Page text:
There is a scene in the movie The Matrix in which the protagonist Neo just got done going through a virtual training simulator and is conversing with his teammate Mouse. Mouse reminds Neo of the good-looking female in a red dress who was a character in the simulator; he then mentions that, since he developed the simulator, he would be able to develop another simulator with the same lady, and it would allow Neo to meet her for the prospect of virtual sexual intercourse. The other teammates in the room scoff at Mouse, insinuating that his inclination towards sexual activities are beneath them. Mouse retorts with the following rationale:
“To deny our own impulses is to deny the very thing that makes us human.”
Mouse argues that our impulses (sexual, among other ones) are part of our human nature. I disagree.
Let me clarify what I mean by impulses. Definr.com defines impulse as “a sudden desire.” When a man sees a hot woman and suddenly desires to have sex with her, that is an impulse. When a motorist gets cut off in traffic, gets angry and suddenly desires to hunt the other motorist down and beat him to death with a tire iron, that is an impulse. When someone goes through a haunted house at Halloween, gets frightened by a costumed zombie and suddenly desires to run away screaming, that is an impulse.
We as humans all have impulses, but they are left over from our evolutionary upbringing. I believe that we evolved from animals; our animal ancestors, especially the reptiles, were only smart enough to act on their impulses alone. When they were hungry, they hunted. When they felt like they were in danger, they fought. When they got scared, they ran away.
impulses ≠ human
impulses ≈ animal
When we evolved into our current human form, which took several millions of years, we grew a larger and more complicated brain that gave us the ability to reason and argue. In other words, we became smarter than to attack anything that frightened us; we developed the ability to think about why we feel the way we do. We can examine what exactly it is that scares us and whether or not things that anger us are worth getting into a fight. Sometimes, based on that examination, we determine that things are not that scary after all, that fighting over certain events is unproductive and that it would be frowned upon to pursue sexual intercourse with a hot woman right there and then. Hence, it is my opinion that the very thing that makes us human is our ability to control our impulses.
Where I do agree with Mouse is that we should not deny our impulses. As discussed earlier, our impulses are part of our biology; they are never going to go away. To deny them is unnatural. One of the main things that the Stoics preach is that one should act according to Nature. What exactly they mean by “Nature” at a given time can be interpreted in different ways; they make it sound like nature as in plants and animals at one moment, a mystical governing force at another and a surrogate deity at yet another.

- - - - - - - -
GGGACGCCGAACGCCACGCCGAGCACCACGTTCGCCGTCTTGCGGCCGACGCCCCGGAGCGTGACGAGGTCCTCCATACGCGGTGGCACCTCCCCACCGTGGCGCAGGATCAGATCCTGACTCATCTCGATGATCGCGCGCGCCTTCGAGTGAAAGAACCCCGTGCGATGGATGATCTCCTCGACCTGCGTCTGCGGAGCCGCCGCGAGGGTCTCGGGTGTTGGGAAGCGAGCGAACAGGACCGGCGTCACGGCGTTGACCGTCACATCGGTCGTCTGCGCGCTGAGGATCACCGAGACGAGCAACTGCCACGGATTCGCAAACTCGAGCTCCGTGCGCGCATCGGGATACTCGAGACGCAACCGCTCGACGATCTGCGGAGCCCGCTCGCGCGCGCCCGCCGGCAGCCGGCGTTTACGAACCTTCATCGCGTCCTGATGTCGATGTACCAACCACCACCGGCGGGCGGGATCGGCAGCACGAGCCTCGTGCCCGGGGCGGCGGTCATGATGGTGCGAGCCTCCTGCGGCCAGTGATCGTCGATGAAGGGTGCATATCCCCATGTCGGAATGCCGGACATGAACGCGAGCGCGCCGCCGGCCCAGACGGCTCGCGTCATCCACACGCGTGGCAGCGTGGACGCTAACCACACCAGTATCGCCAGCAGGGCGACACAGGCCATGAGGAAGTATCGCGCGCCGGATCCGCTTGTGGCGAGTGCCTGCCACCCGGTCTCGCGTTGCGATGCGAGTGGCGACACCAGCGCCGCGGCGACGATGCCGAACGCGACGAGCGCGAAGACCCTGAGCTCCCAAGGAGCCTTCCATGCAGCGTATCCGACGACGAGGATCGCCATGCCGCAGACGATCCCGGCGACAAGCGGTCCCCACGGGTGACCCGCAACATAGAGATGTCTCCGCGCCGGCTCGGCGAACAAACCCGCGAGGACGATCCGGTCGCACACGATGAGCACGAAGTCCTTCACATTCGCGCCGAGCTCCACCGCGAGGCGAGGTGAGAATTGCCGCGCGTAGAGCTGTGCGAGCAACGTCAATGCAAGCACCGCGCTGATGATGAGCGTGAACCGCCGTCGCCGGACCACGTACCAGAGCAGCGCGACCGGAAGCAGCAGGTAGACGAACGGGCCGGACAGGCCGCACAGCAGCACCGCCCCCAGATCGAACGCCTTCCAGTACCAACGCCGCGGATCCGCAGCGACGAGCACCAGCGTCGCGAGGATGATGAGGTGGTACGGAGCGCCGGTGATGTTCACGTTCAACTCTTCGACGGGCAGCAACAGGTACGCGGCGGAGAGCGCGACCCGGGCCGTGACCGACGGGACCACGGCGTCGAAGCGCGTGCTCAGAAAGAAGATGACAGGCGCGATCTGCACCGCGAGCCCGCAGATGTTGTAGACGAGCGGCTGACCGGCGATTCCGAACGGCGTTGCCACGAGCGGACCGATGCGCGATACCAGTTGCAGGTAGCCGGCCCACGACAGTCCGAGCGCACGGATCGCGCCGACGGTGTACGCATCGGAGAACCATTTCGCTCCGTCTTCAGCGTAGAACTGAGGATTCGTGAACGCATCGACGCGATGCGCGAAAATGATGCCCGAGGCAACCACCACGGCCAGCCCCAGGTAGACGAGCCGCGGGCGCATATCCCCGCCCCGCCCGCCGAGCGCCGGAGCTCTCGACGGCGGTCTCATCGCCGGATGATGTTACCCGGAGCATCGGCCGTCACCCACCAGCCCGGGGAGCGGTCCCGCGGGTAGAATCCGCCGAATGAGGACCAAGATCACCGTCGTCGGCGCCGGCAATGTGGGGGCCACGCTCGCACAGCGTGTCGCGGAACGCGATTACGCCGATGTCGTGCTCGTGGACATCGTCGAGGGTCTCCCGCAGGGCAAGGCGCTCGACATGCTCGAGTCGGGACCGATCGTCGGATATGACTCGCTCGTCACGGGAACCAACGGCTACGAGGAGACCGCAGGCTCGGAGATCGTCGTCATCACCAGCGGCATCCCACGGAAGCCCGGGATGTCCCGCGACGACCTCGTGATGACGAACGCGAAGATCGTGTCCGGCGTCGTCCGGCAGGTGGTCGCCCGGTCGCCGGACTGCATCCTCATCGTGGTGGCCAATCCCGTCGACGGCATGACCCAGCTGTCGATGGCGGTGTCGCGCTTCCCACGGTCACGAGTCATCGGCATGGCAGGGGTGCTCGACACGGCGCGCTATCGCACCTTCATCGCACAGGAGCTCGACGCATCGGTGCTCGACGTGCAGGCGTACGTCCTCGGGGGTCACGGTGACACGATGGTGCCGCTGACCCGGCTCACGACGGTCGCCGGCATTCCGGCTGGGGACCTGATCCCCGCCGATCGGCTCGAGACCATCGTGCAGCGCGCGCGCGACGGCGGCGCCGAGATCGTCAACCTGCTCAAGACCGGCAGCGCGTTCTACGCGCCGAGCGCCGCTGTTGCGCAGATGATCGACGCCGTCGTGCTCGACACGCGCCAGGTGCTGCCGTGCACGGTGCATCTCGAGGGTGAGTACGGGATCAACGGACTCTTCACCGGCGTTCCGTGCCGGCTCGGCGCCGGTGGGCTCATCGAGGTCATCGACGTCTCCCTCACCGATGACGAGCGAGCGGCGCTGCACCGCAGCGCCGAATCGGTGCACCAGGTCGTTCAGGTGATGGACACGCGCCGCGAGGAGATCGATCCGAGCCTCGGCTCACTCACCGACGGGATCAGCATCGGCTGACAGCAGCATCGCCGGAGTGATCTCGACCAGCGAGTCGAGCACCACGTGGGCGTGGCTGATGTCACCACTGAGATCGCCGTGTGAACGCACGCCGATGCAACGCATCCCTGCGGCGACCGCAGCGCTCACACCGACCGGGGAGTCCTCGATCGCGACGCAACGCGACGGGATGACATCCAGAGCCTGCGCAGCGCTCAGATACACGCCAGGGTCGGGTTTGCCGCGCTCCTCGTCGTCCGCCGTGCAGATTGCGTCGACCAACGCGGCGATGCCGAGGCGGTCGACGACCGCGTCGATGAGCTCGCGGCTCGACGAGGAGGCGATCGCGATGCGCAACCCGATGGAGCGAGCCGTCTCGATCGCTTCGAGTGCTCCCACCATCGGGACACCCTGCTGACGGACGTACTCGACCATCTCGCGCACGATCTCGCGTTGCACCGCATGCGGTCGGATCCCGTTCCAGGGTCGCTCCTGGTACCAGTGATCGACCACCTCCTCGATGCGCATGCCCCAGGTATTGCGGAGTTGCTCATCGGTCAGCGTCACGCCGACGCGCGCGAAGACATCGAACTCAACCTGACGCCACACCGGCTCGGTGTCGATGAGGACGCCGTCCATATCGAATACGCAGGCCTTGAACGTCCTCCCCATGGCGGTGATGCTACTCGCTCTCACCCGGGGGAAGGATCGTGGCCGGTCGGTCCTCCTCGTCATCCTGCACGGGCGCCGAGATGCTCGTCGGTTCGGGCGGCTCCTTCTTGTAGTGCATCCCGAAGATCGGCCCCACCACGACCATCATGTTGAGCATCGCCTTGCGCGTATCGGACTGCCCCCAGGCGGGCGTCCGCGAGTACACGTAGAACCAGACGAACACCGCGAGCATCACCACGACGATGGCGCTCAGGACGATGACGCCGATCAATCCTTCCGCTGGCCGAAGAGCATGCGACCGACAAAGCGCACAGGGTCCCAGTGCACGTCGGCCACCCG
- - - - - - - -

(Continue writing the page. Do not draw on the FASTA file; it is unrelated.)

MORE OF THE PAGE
Anyway, the Stoics’ point was that one’s true nature is the be-all-end-all of how one should behave. Our impulses are part of our true nature as living beings, so they should not be denied. However, the other part of our nature is our aforementioned ability to control our impulses.
control ≠ deny
Think of our impulses and our ability to control them as a system of checks and balances: our animal brain is first to speak out at any given moment through our impulses, and our human brain steps in to analyze the impulses to make sure that everything is productive and not harmful.
Here’s the other thing about impulses – they are not inherently bad (the Stoics argue that NOTHING is inherently bad or good; they things that things just…are, and we label them good or bad based on judgments, but this is a topic for a different blog post). In fact, I think impulses deserve merit. What our impulses mean to me is that we have a desire to change things. To quote Hugh McLeod from his book Ignore Everybody:
“Wanting to change the world…is a primal calling.”
When we get scared, we desire to change this situation so that we feel comfortable. When we want to fight, we want to change the situation so that we retain pride in ourselves and our beliefs. When we get horny, we want to change the situation so that the person we find so sexy knows how we feel about them. These are all examples of positive changes that we want to make.
Our impulses struggle to accomplish these changes all by themselves, so they work in conjunction with our human brain. While controlling impulses, this part of our brain is able to turn the desires for change into solutions that are nonviolent, productive and creative. For example, the human brain enables us to face our fears and overcome them. It helps us think through our primal, often irrational, urge to fight and saves us undue injuries. It focuses the primal affection we feel for the sexy member of the opposite sex and helps us express it in creative ways such as love letters, songs and poems.
In summary, I reiterate that I believe it is not natural or healthy to deny our impulses, but what makes us human is our ability to control them and produce something greater.
Let me hear from you
What are your thoughts on this topic? Please leave a reply and let me know. Thank you for reading.